Now that Derrick Rose is sidelined with another knee injury and the championship window for the current nucleus of players is essentially sealed shut, it's clear what the Bulls need.
They need a second go-to scorer and a lower payroll, which would create more flexibility for roster changes.
How to accomplish this next step is open to debate. And that debate will carry on through the rest of the season and into the summer.
Is this a "lost season"? Considering the Bulls came into the year expecting to challenge for a championship, yes. But there are still 69 games left to play.
"We realize it's difficult for our players to go through this," general manager Gar Forman said in a phone interview Tuesday. "With that said, we believe in the makeup and character of this team. We think we've got some tough, competitive guys in our locker room.
"Our feeling is that they'll band together and come out and compete on a nightly basis."
Of course, there's a fine line between competing on a nightly basis and slowly sinking in the standings. A No. 8 playoff seed won't do the Bulls much good in the long run, but a high draft pick probably would.
"I guess the best way I could put it is we'll continue to evaluate where our team is at -- as we do every year -- and what opportunities may present themselves," Forman said. "Are there opportunities to improve our team or opportunities to continue to help us toward our ultimate goal, which is to be a championship team? That's our job every year."
Relying on Rose to be the lone superstar, surrounded by a quality supporting cast -- that strategy has run its course.
As mentioned here before,
Rose's camp pushed to trade for Carmelo Anthony when he was exiting Denver in the 2010-11 season. The principles in such a deal likely would have been Anthony and Nene for Luol Deng and Joakim Noah, but who knows if the Nuggets would have taken that over a strong offer from the New York Knicks?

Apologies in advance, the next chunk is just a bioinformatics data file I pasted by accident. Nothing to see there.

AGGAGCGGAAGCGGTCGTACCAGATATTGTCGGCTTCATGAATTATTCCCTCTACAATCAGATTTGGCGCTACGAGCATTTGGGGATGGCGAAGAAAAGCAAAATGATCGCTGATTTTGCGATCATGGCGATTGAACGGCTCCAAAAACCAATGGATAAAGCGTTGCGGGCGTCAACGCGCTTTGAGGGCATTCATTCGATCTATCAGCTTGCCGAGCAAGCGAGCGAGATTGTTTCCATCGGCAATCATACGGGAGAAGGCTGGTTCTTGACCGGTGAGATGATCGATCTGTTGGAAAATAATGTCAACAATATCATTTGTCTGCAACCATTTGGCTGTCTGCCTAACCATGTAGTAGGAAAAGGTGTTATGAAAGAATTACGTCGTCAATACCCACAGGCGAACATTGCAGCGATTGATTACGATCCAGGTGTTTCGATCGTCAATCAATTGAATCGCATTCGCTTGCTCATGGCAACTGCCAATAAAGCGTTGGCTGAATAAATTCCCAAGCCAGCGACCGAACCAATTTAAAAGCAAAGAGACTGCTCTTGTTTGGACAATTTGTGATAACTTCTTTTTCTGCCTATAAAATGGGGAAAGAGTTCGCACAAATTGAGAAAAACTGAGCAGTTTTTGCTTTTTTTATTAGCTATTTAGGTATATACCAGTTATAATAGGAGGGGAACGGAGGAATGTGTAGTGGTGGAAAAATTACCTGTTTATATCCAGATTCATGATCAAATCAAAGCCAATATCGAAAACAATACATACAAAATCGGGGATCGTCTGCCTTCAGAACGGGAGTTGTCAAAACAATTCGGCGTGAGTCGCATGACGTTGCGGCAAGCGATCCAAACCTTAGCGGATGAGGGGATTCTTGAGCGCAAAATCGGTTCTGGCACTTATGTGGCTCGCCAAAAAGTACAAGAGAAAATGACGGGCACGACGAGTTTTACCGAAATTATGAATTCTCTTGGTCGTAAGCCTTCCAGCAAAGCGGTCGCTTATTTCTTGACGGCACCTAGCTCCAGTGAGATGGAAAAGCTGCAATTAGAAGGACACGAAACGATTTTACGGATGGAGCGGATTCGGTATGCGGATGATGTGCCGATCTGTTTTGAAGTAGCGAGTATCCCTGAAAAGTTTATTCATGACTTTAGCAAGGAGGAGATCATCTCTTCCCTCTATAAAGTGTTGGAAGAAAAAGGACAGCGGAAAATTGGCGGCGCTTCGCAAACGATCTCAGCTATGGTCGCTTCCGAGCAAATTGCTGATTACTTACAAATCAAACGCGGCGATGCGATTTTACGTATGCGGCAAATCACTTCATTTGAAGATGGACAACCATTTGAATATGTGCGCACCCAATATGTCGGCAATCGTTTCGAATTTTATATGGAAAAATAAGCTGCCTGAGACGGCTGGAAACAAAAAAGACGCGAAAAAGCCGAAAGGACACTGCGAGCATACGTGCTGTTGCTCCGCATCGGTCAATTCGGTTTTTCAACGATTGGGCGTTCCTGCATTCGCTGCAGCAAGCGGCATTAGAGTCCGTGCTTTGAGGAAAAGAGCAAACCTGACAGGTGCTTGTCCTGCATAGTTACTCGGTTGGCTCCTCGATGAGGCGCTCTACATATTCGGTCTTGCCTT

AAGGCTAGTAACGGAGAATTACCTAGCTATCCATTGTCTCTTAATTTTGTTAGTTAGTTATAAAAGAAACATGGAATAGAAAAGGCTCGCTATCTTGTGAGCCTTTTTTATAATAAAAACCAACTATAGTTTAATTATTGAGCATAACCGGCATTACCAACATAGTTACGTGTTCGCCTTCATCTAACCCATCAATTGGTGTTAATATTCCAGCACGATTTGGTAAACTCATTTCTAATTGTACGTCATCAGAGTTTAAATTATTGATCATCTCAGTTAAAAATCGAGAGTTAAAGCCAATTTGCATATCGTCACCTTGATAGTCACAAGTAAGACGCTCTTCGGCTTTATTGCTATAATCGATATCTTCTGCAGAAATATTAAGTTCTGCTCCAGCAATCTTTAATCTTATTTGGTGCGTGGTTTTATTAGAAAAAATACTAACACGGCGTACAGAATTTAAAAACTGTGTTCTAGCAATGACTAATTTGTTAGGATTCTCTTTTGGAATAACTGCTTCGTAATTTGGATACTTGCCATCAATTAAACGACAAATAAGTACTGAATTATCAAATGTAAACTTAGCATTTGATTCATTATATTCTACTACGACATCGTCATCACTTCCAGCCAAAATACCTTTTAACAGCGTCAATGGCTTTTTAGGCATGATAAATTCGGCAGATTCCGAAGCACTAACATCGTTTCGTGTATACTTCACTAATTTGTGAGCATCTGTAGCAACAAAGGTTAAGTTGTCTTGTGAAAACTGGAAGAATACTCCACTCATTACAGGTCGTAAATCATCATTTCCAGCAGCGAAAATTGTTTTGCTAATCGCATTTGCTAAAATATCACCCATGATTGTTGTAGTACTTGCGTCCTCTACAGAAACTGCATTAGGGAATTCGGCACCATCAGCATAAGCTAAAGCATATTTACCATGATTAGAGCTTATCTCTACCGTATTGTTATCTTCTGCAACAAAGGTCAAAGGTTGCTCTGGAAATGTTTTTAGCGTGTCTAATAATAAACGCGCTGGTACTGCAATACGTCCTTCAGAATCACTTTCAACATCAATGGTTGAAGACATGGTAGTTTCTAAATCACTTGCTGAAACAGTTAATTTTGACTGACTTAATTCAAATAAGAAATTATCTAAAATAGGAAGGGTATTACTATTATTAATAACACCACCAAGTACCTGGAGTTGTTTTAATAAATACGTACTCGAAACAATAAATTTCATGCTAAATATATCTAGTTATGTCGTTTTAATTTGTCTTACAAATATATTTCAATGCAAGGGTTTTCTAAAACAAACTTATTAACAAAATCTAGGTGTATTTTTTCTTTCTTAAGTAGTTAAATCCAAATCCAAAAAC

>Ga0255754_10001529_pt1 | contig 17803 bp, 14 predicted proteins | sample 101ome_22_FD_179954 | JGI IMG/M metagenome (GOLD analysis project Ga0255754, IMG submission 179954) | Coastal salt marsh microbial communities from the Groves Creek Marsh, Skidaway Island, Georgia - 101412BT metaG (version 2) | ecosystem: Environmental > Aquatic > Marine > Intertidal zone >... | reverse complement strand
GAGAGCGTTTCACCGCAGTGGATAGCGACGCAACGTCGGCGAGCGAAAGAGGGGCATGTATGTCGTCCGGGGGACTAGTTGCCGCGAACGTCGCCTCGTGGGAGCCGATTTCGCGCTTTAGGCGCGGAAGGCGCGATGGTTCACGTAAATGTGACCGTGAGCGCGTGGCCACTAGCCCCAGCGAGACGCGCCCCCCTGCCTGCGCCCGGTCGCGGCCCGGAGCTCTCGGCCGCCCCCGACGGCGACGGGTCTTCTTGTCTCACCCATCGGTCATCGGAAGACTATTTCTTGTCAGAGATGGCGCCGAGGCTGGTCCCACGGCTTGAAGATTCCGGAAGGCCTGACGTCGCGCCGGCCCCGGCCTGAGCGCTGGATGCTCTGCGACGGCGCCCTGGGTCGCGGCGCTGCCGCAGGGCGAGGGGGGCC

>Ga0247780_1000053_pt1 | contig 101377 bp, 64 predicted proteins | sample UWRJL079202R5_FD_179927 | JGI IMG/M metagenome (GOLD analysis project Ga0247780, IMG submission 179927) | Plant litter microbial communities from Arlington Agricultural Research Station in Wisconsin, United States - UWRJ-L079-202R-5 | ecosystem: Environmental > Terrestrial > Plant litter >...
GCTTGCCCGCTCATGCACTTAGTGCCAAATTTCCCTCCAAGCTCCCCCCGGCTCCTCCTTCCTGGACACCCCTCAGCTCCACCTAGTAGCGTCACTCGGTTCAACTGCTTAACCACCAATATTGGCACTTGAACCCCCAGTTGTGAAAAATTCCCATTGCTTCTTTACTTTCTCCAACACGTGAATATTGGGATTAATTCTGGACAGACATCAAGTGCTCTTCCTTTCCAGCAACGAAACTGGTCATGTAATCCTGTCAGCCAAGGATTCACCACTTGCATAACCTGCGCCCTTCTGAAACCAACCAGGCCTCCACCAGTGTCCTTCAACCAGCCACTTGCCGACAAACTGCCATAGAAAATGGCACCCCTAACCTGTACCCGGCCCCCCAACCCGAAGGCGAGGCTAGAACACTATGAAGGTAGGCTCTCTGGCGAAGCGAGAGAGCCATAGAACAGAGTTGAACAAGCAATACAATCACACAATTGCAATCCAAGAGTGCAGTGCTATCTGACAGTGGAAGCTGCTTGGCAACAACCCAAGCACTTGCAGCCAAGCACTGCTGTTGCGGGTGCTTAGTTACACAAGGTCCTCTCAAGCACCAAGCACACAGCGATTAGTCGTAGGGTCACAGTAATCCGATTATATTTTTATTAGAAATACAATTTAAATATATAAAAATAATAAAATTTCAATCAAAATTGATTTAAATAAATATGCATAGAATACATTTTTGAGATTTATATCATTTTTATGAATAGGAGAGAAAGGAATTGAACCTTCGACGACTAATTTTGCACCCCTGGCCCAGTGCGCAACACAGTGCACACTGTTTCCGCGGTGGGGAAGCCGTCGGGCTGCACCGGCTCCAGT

This is all hindsight, but it's easy to see where such a trade might have put the Bulls in a better spot today. Now Deng is likely to change teams, either by trade or free agency, and back then, the Bulls could have replaced Noah with Omer Asik.
So how can the Bulls find another scorer to complement Rose? Landing a high pick in a strong draft is one strategy. The Bulls could potentially end up with two first-rounders, since they'll get Charlotte's pick next year if it's not in the top 10.
The Bulls have drafted well in recent years, and keep in mind that the best player from the 2010 draft is Indiana's Paul George, who went No. 10. So a team doesn't have to win the draft lottery to take home a nice prize.
Free agency would be difficult. Most of the strong players with a chance to hit the open market next summer (many have opt-out clauses) are looking for big money.
Even by letting Deng walk in free agency and using the amnesty clause on Carlos Boozer, the Bulls wouldn't be far enough under the salary cap to make a maximum offer. They'd need to move another player off the payroll, which isn't easy.
Trading Deng will be difficult, because his contract is about to expire. In theory, it makes sense to send him to a team in need of veteran guidance for a young player in return. But why would, say, Washington give back Otto Porter or Charlotte trade Michael Kidd-Gilchrist when there's no guarantee those teams could re-sign Deng next summer?
Deng would be a good risk for a team vying for a championship, but teams such as San Antonio, Oklahoma City and the L.A. Clippers don't have many pieces that would fit into a trade with the Bulls, unless the Clippers were willing to part with J.J. Redick.
To make a bold move, the Bulls might have to expand a trade to include Noah, Taj Gibson or Jimmy Butler, players who are under contract beyond this season.
Still, with a healthier Rose, the Charlotte pick -- which they'll get in one of the next three years -- and the chance to sign European rising star Nikola Mirotic next summer, Forman feels good about the future.
"This is a bump in the road and something we didn't see coming," he said. "It's early in the process and we're not going to make any rash decisions. We still feel we have a real bright future ahead of us."
Changes are coming. It's just a matter of when.